January 26, 2009
One hundred thirty-ninth session. The Public Prosecutor’s Office continued to present its final arguments in order to prove that former President Alberto Fujimori had command responsibility for the Barrios Altos and La Cantuta massacres, as well as the kidnapping of journalist Gustavo Gorriti and businessman Samuel Dyer. In a separate trial for the crimes of Barrios Altos, El Santa and the murder of journalist Pedro Yauri, two suspected former members of the Colina Military Detachment were released from police custody.
I. Arguments presented by Public Prosecutor’s Office
La Cantuta crime ordered by Fujimori as response to Tarata street bombing.
As the head of the power system, Fujimori ordered for a response to the bombing by subversive group Shining Path of Tarata street in the Lima district of Miraflores on July 16, 1992. This response, carried out by the Colina Military Detachment, came two days later at the university in La Cantuta.
Military officials Nicolás de Bari Hermoza Ríos (then Commander General of the Peruvian Army), Juan Nolberto Rivero (then director of the Army Intelligence Office, DINTE) and army official Santiago Martin Rivas played an important part in the La Cantuta crime as well as the power system, which was described in detail by the Public Prosecutor.
Benedicto Jiménez — former member of the police’s Special Intelligence Group (GEIN) that captured Shining Path leader Abimael Guzmán and participated in disarticulating the subversive group — already testified in this trial that according to police intelligence, neither the Barrios Altos nor La Cantuta victims were Shining Path members.
The Public Prosecutor also reiterated that Fujimori gave direct orders to members of the Armed Forces, citing 30 documents as evidence.
Hermoza Ríos’ testimony reveals that Fujimori knew of La Cantuta crime immediately.
According to the Public Prosecutor, Hermoza Ríos has testified that he was immediately informed by Vladimiro Montesinos — Fujimori’s top presidential advisor — about the murders perpetrated by the Colina detachment at La Cantuta. Vladimiro also told him that Fujimori was already aware of the crime.
Later, an impunity strategy was developed in order to protect the members of the Colina detachment as well as those involved in the power system.
The Public Prosecutor also reminded that Hermoza Ríos has already confirmed in testimony before the Judicial Power that there was a military detachment of Colina’s magnitude and that, as the nation’s president, Fujimori had to have known about it. This was Hermoza Ríos’ testimony before his defense lawyer, César Nakazaki, started representing Fujimori, while the former president was still a fugitive in Japan.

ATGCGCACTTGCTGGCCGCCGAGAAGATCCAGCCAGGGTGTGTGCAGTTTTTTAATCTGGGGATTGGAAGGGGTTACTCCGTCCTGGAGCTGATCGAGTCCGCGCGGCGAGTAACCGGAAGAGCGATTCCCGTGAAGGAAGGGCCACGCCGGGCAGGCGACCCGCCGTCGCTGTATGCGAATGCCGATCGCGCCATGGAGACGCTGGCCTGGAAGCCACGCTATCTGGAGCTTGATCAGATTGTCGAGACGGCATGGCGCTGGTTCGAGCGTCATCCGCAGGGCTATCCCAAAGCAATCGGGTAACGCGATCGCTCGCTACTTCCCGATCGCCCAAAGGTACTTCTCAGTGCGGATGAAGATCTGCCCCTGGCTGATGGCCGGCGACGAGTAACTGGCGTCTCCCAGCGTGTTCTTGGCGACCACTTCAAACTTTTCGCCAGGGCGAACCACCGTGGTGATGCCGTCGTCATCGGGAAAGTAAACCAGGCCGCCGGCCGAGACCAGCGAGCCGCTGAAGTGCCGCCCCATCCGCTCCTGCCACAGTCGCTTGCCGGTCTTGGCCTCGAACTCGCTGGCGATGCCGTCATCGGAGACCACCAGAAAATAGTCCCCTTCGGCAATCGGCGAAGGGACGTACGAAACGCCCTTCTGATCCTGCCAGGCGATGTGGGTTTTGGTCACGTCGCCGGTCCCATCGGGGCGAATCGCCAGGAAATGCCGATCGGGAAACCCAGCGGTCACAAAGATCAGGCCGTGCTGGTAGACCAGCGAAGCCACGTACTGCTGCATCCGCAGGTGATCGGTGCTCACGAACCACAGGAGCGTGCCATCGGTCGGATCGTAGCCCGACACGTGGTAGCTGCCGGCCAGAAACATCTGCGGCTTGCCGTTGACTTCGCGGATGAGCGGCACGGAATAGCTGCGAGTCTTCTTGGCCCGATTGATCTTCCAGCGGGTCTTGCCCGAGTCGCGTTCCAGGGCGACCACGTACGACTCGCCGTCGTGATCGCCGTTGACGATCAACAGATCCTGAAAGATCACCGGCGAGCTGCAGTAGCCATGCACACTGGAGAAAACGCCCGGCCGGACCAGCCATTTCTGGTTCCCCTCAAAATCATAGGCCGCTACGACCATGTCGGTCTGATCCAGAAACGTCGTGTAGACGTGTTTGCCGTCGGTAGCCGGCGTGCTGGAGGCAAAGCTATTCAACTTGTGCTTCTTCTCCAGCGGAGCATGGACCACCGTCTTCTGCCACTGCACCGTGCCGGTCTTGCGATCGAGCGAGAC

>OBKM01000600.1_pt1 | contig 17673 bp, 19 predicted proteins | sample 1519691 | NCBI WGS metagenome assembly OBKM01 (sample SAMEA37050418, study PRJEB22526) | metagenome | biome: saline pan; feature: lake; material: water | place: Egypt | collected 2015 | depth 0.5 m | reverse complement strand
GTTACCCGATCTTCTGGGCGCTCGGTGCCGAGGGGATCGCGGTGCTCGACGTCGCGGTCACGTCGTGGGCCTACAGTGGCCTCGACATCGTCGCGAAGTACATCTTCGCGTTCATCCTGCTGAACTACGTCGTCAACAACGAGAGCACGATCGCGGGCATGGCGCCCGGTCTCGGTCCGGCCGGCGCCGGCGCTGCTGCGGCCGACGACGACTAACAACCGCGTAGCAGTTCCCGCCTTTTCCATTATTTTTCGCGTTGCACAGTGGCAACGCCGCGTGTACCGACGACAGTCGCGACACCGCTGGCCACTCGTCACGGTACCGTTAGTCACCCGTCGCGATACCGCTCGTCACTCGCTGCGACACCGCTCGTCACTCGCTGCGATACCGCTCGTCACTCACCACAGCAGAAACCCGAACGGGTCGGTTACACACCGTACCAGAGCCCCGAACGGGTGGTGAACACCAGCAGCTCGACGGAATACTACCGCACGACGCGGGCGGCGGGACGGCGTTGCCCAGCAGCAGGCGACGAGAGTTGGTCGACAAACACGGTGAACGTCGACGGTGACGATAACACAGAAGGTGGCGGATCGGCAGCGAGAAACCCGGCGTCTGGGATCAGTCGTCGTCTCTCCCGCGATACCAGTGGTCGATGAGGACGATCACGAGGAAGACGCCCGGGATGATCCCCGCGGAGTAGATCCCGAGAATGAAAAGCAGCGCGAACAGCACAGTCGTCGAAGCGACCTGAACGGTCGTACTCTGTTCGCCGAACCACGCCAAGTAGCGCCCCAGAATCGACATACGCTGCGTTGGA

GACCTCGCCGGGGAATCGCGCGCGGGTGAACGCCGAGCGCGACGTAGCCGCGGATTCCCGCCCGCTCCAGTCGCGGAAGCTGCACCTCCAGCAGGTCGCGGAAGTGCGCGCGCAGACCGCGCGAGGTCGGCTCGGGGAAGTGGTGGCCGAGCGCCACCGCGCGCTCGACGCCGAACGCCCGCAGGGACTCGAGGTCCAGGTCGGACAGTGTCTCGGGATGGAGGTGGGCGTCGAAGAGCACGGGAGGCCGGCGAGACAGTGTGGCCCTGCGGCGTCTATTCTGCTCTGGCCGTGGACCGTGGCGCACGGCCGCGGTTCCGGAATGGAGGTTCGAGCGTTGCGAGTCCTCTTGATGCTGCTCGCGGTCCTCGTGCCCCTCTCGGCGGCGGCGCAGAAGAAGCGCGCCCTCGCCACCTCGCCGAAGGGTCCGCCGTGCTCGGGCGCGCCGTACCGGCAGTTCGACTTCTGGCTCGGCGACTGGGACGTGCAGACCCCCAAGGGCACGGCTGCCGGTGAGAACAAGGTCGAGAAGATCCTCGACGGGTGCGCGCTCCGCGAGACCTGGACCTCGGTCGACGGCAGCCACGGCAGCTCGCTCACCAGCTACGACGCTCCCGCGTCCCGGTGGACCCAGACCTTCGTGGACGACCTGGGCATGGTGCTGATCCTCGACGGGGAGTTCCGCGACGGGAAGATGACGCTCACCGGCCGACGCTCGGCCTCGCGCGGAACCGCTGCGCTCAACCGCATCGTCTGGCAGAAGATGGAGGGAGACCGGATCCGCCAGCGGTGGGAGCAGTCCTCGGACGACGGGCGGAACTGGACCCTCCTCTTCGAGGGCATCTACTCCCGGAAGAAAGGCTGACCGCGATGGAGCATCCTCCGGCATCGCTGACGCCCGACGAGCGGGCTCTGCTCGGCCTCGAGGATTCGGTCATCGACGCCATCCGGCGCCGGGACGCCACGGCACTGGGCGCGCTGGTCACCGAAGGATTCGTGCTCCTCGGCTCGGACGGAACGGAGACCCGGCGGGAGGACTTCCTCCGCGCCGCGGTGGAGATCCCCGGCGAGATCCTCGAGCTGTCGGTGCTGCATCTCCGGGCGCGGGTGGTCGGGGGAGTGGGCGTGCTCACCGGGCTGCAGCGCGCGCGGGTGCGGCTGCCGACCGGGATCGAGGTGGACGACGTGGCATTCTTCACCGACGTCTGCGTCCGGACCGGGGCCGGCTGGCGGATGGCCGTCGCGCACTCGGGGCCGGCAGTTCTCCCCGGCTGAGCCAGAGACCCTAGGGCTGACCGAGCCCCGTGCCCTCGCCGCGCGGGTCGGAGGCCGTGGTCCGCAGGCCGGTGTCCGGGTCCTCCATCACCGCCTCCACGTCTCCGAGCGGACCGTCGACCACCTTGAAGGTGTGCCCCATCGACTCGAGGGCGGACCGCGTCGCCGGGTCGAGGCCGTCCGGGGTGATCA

Decoration of Colina members after found guilty of Cantuta crime.
The Public Prosecutor reminded that in July 1994, Colina agents Nelson Carvajal García, Pedro Supo Sánchez and Jesús Sosa Saavedra were decorated with the “National Peace Ribbon,” as ordered by Hermoza Ríos, even though Carvajal and Sosa were serving prison sentences after being found guilty for the Cantuta crime by military courts.
II. Outside the courtroom
Fujimori’s defense lawyers questions sentence.
Through the Peruvian legal action known as an “exceptional complaint to rights,” Fujimori’s defense has demanded the revision of the sentence declaring the former president guilty of abuse of power in the case of illegal entry.
On Jan. 27, the Judicial Power’s Transitory Criminal Court listened to the defense’s arguments to annul the sentence, as well as the Public Prosecutor’s arguments to reject the defense’s complaint. This question should be settled in the next few days.
Two former Colina agents released without a sentence
On Tuesday, Jan. 27, military officials Douglas Arteaga Pascual and >Ángel Pino Díaz, who were formerly members of the Colina Military Detachment, were released from police custody after having been held for 72 months without receiving a sentence in their trial for the Barrios Altos and El Santa crimes and murder of journalist Pedro Yauri. According to other Colina agents, Arteaga, known as “Abadía,” went undercover as a Shining Path member and indicated the building in Barrios Altos where the subversive group was supposedly going to hold a meeting.
III. Next session
The Public Prosecutor’s Office stated its expectation to finish presenting final arguments during the next session, scheduled to take place Wednesday, Jan. 28.